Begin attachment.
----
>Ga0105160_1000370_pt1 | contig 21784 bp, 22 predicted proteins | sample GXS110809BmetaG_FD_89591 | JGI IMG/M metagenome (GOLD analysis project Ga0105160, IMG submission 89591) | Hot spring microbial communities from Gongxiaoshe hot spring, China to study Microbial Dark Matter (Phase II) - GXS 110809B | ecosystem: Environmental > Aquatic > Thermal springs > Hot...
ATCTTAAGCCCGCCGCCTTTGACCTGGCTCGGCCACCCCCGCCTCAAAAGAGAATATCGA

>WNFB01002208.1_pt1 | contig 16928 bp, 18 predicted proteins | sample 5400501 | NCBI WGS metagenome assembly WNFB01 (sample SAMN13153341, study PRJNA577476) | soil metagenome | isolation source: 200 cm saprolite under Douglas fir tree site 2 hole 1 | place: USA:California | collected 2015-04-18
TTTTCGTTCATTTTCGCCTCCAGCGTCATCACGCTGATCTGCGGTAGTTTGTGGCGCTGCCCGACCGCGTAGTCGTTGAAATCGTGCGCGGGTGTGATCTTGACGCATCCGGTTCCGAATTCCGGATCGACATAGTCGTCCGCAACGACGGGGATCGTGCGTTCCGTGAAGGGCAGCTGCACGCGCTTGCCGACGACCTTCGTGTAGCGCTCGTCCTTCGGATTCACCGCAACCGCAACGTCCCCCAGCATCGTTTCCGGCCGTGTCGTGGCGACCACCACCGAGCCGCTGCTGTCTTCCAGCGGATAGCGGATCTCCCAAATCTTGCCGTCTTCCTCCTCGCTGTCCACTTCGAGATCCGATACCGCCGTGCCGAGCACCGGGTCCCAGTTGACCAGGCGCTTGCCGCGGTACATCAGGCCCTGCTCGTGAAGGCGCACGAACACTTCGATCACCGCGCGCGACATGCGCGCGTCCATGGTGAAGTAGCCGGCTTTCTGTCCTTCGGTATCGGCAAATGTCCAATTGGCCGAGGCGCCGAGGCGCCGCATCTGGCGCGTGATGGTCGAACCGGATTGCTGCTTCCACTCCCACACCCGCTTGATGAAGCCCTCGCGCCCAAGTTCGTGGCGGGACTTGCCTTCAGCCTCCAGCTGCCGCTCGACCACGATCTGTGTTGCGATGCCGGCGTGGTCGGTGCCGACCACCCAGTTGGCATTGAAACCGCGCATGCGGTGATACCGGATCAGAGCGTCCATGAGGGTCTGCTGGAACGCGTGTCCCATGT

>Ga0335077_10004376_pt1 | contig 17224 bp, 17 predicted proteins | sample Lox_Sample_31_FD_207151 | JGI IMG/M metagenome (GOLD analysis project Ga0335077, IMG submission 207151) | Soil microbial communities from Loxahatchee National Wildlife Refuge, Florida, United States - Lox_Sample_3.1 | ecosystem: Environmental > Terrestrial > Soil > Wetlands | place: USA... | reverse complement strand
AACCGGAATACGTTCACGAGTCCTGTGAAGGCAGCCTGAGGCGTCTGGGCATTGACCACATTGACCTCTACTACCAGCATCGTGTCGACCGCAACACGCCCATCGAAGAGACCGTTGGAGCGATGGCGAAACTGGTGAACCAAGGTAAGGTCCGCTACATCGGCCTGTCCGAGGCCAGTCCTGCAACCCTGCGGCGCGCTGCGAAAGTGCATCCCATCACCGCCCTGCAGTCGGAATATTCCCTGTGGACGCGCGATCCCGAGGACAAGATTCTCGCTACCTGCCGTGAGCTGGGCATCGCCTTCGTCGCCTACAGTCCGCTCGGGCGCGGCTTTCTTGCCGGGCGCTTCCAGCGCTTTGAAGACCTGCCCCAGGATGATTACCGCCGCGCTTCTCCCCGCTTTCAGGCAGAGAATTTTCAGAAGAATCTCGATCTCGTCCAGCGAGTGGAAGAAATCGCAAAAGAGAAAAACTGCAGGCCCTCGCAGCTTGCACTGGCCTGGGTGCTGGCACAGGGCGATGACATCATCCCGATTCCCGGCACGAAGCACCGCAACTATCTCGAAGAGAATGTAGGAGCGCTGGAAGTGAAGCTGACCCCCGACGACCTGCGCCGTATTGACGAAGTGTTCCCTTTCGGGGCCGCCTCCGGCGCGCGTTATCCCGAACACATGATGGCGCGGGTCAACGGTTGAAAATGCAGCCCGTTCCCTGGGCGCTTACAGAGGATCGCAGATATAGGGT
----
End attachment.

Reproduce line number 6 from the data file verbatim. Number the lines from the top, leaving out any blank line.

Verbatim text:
AACCGGAATACGTTCACGAGTCCTGTGAAGGCAGCCTGAGGCGTCTGGGCATTGACCACATTGACCTCTACTACCAGCATCGTGTCGACCGCAACACGCCCATCGAAGAGACCGTTGGAGCGATGGCGAAACTGGTGAACCAAGGTAAGGTCCGCTACATCGGCCTGTCCGAGGCCAGTCCTGCAACCCTGCGGCGCGCTGCGAAAGTGCATCCCATCACCGCCCTGCAGTCGGAATATTCCCTGTGGACGCGCGATCCCGAGGACAAGATTCTCGCTACCTGCCGTGAGCTGGGCATCGCCTTCGTCGCCTACAGTCCGCTCGGGCGCGGCTTTCTTGCCGGGCGCTTCCAGCGCTTTGAAGACCTGCCCCAGGATGATTACCGCCGCGCTTCTCCCCGCTTTCAGGCAGAGAATTTTCAGAAGAATCTCGATCTCGTCCAGCGAGTGGAAGAAATCGCAAAAGAGAAAAACTGCAGGCCCTCGCAGCTTGCACTGGCCTGGGTGCTGGCACAGGGCGATGACATCATCCCGATTCCCGGCACGAAGCACCGCAACTATCTCGAAGAGAATGTAGGAGCGCTGGAAGTGAAGCTGACCCCCGACGACCTGCGCCGTATTGACGAAGTGTTCCCTTTCGGGGCCGCCTCCGGCGCGCGTTATCCCGAACACATGATGGCGCGGGTCAACGGTTGAAAATGCAGCCCGTTCCCTGGGCGCTTACAGAGGATCGCAGATATAGGGT